Brains undergo a massive reorganization between the ages of 12 and 25. While the brain has already reached 90 percent of its full size by the time a person is six, the period of adolescence is a time of extensive remodeling. One analogy is that adolescents go through a network and wiring upgrade. Author and Psychologist Daniel Seigel suggests that adults need to learn about these changes to support adolescents with empathy and compassion.
Brainstorm: The Power and Purpose of the Teenage Brain
An Inside-Out Guide to The Emerging Adolescent Mind, Ages 12 - 24 (2014)
Between the ages of 12 and 24, the brain changes in important, and oftentimes maddening, ways. It's no wonder that many parents and educators approach adolescents with fear and trepidation. According to renowned neuropsychiatrist Daniel Siegel, however, if parents and teens can work together to form a deeper understanding of the brain science behind all the tumult, they will be able to turn conflict into connection and form a deeper understanding of one another.
In Brainstorm, Dr. Siegel illuminates how brain development impacts teenagers' behavior and relationships. Drawing on important new research in the field of interpersonal neurobiology, he explores exciting ways in which understanding how the teenage brain functions can help parents and educators make what is in fact an incredibly positive period of growth, change, and experimentation in their children's lives less lonely and distressing on both sides of the generational divide.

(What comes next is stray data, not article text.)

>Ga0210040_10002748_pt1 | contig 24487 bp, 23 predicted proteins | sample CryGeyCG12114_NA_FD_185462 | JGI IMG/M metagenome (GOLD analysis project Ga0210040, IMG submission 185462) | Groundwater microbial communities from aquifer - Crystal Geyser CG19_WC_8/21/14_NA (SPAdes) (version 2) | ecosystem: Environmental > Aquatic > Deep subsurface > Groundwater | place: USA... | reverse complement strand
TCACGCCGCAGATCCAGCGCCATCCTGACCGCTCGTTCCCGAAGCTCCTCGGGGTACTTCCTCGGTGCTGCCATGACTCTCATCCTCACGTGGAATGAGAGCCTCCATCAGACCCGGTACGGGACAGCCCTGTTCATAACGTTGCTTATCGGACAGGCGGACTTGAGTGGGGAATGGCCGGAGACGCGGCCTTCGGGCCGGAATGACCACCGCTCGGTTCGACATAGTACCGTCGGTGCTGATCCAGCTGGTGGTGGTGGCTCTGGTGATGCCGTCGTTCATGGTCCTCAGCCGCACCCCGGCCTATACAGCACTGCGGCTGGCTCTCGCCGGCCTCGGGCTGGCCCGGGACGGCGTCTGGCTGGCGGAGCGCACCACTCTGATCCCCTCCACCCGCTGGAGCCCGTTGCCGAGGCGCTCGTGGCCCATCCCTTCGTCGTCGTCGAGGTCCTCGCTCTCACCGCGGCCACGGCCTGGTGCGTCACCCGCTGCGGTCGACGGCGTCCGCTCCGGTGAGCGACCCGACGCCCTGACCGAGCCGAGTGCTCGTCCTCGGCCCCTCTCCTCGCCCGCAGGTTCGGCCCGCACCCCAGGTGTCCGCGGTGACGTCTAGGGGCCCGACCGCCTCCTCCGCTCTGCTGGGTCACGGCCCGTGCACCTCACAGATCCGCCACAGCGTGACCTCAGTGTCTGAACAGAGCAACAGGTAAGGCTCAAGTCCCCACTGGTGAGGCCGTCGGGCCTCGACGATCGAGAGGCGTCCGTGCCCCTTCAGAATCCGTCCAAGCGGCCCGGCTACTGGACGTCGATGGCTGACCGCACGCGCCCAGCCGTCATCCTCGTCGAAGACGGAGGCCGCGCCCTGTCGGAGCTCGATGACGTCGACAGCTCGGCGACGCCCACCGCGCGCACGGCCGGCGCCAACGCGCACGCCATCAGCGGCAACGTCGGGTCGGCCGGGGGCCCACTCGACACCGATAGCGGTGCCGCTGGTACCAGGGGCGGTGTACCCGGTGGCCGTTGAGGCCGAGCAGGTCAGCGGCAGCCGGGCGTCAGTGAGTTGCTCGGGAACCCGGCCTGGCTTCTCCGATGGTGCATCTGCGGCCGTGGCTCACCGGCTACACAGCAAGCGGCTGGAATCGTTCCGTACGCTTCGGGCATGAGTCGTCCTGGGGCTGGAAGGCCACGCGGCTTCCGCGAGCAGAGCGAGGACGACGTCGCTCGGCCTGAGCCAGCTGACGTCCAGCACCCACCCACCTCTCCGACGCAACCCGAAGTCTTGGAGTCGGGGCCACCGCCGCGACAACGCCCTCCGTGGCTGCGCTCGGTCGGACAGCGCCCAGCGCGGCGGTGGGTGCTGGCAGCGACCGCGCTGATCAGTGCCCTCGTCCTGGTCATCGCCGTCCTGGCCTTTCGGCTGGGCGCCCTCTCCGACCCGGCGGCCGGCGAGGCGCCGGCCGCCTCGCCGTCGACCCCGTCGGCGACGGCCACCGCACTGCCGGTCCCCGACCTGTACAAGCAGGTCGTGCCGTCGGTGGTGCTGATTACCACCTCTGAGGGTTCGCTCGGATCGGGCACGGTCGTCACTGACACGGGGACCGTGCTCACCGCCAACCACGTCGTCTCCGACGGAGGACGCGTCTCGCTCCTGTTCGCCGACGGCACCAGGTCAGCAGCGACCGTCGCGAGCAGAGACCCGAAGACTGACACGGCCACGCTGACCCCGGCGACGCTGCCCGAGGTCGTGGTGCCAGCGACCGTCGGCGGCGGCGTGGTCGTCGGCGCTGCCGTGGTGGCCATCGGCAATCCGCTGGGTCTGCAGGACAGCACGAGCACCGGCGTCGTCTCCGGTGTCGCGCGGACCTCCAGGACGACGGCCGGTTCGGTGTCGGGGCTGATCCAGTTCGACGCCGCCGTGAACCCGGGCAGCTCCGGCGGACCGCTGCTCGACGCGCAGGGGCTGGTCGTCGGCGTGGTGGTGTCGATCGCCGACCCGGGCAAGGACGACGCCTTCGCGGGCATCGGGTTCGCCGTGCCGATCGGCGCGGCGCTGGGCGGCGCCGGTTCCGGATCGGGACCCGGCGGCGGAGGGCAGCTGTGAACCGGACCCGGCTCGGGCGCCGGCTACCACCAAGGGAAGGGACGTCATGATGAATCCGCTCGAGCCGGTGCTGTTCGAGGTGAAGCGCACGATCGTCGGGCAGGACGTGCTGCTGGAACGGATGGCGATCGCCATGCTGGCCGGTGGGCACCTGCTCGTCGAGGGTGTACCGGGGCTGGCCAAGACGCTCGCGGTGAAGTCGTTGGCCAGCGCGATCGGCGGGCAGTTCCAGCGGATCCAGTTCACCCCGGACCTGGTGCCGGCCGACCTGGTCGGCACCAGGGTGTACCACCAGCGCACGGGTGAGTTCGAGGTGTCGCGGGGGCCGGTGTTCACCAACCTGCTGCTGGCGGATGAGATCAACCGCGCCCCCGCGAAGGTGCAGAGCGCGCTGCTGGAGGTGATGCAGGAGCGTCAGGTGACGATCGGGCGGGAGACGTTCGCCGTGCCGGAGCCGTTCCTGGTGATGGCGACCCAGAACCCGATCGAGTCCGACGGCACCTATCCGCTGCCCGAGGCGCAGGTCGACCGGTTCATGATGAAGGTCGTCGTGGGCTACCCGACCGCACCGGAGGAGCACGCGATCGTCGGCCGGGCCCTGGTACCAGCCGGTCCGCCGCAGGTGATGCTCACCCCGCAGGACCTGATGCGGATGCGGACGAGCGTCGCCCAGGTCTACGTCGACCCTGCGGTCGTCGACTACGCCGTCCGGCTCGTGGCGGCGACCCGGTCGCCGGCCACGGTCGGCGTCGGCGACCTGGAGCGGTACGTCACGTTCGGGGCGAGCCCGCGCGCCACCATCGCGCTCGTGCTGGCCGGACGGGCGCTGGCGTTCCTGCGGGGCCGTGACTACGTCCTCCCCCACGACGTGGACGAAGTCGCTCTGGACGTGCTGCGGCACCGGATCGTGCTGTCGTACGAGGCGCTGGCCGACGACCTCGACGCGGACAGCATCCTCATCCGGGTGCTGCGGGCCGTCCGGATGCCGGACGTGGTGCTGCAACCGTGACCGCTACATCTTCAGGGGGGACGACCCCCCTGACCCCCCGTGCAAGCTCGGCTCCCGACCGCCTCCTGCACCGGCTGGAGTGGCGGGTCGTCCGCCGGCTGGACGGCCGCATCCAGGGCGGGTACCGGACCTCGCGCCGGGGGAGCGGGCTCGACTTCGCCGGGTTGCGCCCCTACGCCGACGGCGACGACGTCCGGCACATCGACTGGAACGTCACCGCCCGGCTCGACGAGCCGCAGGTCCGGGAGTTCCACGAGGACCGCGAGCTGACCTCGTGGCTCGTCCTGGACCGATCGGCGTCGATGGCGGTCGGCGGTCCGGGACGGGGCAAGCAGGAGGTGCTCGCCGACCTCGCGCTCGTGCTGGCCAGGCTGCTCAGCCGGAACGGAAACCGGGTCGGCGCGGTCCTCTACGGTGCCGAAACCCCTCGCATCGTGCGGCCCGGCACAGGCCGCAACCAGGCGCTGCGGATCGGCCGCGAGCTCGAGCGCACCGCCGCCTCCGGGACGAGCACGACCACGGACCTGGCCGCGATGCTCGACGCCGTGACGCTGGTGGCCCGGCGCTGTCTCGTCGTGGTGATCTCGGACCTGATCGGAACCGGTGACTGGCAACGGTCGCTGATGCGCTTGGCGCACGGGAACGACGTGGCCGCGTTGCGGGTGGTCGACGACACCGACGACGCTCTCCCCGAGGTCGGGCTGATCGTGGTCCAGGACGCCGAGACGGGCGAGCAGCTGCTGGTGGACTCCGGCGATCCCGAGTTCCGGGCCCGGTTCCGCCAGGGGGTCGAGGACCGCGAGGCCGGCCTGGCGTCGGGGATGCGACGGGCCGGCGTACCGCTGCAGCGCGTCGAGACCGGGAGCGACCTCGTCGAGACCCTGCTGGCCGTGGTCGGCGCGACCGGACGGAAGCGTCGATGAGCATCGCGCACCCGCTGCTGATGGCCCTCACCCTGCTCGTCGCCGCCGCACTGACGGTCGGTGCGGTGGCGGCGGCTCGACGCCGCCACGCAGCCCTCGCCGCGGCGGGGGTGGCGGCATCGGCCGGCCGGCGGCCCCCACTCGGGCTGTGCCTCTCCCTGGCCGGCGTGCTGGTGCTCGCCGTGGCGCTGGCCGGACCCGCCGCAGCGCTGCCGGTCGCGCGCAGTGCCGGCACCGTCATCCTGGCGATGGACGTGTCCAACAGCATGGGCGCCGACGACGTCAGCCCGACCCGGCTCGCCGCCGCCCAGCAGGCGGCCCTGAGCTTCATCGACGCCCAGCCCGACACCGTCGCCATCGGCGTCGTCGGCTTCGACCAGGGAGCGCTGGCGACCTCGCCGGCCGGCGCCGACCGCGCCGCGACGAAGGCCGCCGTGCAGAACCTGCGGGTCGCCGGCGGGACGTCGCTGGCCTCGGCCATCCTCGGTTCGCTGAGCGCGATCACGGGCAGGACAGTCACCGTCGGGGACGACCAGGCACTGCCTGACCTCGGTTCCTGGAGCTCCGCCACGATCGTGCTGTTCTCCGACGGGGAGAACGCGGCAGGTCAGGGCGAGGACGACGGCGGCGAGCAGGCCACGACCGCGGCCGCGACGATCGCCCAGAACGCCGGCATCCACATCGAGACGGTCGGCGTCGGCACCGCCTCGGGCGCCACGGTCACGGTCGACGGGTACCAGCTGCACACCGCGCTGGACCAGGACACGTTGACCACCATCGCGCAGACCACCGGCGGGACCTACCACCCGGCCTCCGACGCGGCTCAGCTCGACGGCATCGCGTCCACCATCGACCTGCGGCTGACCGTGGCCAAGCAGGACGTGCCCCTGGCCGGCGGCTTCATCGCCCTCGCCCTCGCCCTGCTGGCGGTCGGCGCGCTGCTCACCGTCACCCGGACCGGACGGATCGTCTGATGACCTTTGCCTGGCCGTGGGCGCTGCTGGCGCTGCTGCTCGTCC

Questions & Topics for Discussion
1. What was your key takeaway?
2. During adolescence, brain changes increase the need for “ESSENCE.” Siegel argues that there are both positive and negative outcomes to these changes depending on the choices an adolescent makes. How do we, as adults, provide young people with the opportunities to express and experience this ESSENCE in a positive way?
ES - Emotional Spark
SE - Social Engagement
N - Novelty Seeking
CE - Creative Exploration
3. Adolescence can be the time when teens need adults the most but when they may also isolate themselves from adults as they connect more to peers. How can we foster positive connections with adults?
4. “Support” means finding an outlet for teens to "engage and explore ways to push at life's boundaries" in a manner that is both positive and essential to growing up. What are healthy ways of pushing boundaries?
6. Siegel lists a number of Mindsight tools that are designed to "strengthen your mind, make your brain more flexible and resilient, and improve your relationships." Which of the mindsight tools resonated with you the most? In what ways can we use these mindsight tools into homes, classrooms and neighbourhoods?
Mindsight Tool #1 - Seeing & Shaping the Sea Inside
Mindsight Tool #2 - Time In
Mindsight Tool #3 - Time Between and Reflective Conversations
Mindsight Tool #4 - The Mindsight Simple Seven
7. Siegel argues that adults have a lot to learn from adolescents.
Share a story when you learned something significant from an adolescent.
How can what we learn from young people further enrich our own lives?
Book Club Guide adapted from Marna Macmillan, Learning Support Coordinator & Pam Becker, Vice Principal SD 43 (Coquitlam), British Columbia
Daniel J. Siegel received his medical degree from Harvard University and completed his postgraduate medical education at UCLA with training in pediatrics and child, adolescent and adult psychiatry. He served as a National Institute of Mental Health Research Fellow at UCLA, studying family interactions with an emphasis on how attachment experiences influence emotions, behavior, autobiographical memory and narrative.